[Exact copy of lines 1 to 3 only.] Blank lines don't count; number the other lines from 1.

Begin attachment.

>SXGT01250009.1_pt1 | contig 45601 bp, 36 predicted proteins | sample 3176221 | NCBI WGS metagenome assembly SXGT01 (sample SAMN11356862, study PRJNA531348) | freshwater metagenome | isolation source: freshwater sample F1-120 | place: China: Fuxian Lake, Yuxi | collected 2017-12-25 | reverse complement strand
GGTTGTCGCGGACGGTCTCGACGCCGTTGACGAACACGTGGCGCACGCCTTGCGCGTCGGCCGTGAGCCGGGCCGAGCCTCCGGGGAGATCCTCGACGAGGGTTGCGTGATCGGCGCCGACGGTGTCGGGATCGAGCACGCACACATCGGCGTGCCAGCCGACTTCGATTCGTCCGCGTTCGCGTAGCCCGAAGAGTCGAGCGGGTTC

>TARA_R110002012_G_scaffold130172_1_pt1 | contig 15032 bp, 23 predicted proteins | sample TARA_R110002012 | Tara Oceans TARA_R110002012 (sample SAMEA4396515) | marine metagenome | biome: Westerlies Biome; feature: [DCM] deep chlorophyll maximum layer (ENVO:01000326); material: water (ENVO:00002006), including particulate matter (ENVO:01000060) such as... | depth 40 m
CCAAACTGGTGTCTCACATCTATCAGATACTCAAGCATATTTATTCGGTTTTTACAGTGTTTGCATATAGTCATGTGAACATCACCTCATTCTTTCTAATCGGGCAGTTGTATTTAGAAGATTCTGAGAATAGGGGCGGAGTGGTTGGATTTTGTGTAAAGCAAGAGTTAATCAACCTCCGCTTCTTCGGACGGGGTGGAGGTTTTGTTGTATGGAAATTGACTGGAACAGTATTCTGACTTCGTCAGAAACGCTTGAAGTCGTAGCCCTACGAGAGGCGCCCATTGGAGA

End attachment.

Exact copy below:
>SXGT01250009.1_pt1 | contig 45601 bp, 36 predicted proteins | sample 3176221 | NCBI WGS metagenome assembly SXGT01 (sample SAMN11356862, study PRJNA531348) | freshwater metagenome | isolation source: freshwater sample F1-120 | place: China: Fuxian Lake, Yuxi | collected 2017-12-25 | reverse complement strand
GGTTGTCGCGGACGGTCTCGACGCCGTTGACGAACACGTGGCGCACGCCTTGCGCGTCGGCCGTGAGCCGGGCCGAGCCTCCGGGGAGATCCTCGACGAGGGTTGCGTGATCGGCGCCGACGGTGTCGGGATCGAGCACGCACACATCGGCGTGCCAGCCGACTTCGATTCGTCCGCGTTCGCGTAGCCCGAAGAGTCGAGCGGGTTC

>TARA_R110002012_G_scaffold130172_1_pt1 | contig 15032 bp, 23 predicted proteins | sample TARA_R110002012 | Tara Oceans TARA_R110002012 (sample SAMEA4396515) | marine metagenome | biome: Westerlies Biome; feature: [DCM] deep chlorophyll maximum layer (ENVO:01000326); material: water (ENVO:00002006), including particulate matter (ENVO:01000060) such as... | depth 40 m